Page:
A Holistic Donor-centred Approach to Raising Funds

Delicious fruit doesn’t just “happen”. You need the right conditions – soil, moisture, sunlight, temperature. If the tree is to bear abundant and delicious fruit over a sustained period of time, it’s not enough for the tree to simply look healthy.

You cannot simply focus on the 180 degrees above the ground surface. The entire tree must be nurtured – roots and all.

You have to take a 360 degree approach to cultivating and nurturing your tree.

Like delicious fruit, profitable long-term donors don’t just “happen”.

You need to craft donor-centred solicitations and send out prompt, customized thank you letters. You need to finesse your external 180 degrees of touchpoints with donors.

To sustain healthy relationships with donors you need to … exceed donor expectations … earn donor trust and commitment … find out what motivates your donors … engage donors as partners in making the world a better place … you need the buy-in of everyone within the organization. Then you can maximize the philanthropic potential of each donor.

You need a culture of philanthropy – an holistic approach that involves all stakeholders, including the Board and other volunteers, all fundraising teams, communications, program staff, and supporting departments. All with a common goal and purpose – the mission.

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Drive #DonorLove from the Bottom Up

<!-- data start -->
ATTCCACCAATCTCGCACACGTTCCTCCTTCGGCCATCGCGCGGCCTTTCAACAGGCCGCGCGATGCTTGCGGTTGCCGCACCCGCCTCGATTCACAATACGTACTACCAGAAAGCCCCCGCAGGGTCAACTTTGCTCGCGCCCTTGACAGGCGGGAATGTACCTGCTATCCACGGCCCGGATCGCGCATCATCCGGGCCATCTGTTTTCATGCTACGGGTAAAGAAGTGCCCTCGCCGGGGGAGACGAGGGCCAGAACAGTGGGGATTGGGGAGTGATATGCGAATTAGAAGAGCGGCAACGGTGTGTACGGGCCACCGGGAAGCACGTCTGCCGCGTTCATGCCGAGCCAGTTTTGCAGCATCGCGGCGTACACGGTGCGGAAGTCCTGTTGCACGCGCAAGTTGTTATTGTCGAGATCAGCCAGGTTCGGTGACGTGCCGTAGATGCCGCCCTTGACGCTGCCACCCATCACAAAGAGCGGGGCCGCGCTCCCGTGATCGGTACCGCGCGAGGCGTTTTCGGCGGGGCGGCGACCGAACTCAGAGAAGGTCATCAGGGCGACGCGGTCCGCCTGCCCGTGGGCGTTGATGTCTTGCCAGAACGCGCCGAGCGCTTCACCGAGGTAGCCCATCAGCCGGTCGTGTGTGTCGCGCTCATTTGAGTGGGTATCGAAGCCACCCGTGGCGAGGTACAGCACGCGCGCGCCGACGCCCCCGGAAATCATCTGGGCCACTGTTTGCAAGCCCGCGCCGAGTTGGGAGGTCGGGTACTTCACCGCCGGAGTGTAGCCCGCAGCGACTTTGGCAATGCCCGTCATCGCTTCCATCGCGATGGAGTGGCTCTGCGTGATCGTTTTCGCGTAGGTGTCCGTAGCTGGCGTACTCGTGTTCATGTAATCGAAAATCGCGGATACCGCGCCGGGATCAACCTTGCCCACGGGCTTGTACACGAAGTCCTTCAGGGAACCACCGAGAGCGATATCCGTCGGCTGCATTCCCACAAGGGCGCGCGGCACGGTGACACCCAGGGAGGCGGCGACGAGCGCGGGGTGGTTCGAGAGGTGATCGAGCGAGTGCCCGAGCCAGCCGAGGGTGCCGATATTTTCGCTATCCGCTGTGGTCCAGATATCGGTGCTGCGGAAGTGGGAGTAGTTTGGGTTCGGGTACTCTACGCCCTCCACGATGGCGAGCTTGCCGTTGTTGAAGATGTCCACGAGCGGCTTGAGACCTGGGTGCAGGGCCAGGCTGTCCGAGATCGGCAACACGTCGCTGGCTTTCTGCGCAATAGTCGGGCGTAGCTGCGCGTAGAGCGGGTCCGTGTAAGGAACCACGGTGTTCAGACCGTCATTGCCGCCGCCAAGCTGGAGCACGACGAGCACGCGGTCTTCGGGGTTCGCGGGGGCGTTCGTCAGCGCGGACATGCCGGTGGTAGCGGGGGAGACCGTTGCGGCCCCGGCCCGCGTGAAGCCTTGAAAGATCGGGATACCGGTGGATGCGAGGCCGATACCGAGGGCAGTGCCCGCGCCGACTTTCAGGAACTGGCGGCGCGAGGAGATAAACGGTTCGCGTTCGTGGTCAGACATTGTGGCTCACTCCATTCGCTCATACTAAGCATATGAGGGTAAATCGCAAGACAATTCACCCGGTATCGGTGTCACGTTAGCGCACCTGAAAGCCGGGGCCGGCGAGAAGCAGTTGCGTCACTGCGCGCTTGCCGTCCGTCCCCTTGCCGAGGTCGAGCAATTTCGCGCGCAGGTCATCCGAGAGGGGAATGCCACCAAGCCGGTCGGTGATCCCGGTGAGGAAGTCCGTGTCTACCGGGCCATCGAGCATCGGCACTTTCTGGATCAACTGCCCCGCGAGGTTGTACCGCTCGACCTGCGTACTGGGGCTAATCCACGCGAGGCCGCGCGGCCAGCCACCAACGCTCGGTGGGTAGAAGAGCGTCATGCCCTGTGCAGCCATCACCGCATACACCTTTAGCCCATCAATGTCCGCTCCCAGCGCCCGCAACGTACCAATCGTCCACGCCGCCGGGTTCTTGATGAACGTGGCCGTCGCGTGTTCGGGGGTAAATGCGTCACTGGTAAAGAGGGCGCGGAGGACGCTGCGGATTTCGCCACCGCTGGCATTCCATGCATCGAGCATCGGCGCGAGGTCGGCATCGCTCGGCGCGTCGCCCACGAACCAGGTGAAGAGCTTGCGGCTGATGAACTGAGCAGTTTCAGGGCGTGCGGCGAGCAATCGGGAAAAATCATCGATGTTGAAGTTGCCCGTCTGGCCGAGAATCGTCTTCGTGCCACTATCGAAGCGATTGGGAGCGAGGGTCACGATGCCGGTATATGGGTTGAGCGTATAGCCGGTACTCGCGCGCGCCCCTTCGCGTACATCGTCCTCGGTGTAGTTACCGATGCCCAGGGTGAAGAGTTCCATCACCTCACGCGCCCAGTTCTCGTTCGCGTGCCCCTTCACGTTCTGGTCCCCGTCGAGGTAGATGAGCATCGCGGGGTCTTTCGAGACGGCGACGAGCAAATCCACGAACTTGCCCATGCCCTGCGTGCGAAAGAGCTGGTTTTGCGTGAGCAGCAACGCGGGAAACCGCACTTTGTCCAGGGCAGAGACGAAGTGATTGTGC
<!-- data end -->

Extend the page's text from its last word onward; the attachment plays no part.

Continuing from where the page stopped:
Drive #DonorLove from the Bottom Up

If you’re not “the boss” and feel like you’re the only one who recognizes the need for your organization to be more donor-centred, can you influence change? Yes! Absolutely. You can be a Donor Advocate. You are a major stakeholder in moving the org towards focusing more on donor interests, concerns, needs, passions. You know that the happier donors are, the more money you and the organization will raise, the more successful you can be at your job, and the happier you will be. And you can share in the joy of changing the world for the better. Here’s a simple plan to influence change: 1. Take a leadership interest in donor stewardship. Be curious. Constantly ask questions of your colleagues. Find out how which donors the direct marketing team targets – who do they mail or call? Who do they exclude? Do they respect donor requests not to receive mail?  Who welcomes new donors? Provide your colleagues with any donor feedback you might have. 2. Set an example. For example, if your key function is to enter gift data into the database and you notice that a donor has given a much larger gift than in the past – pick up the phone and call to spontaneously say “Wow! Thank you so much!” If you see a donor in the reception area, pause to greet her/him and express appreciation for her/his support. 3. Show colleagues you care about donor retention. Work collaboratively with colleagues to improve overall stewardship. For example, if no-one else is nurturing known planned giving donors, make it your mission to do so. If there is a...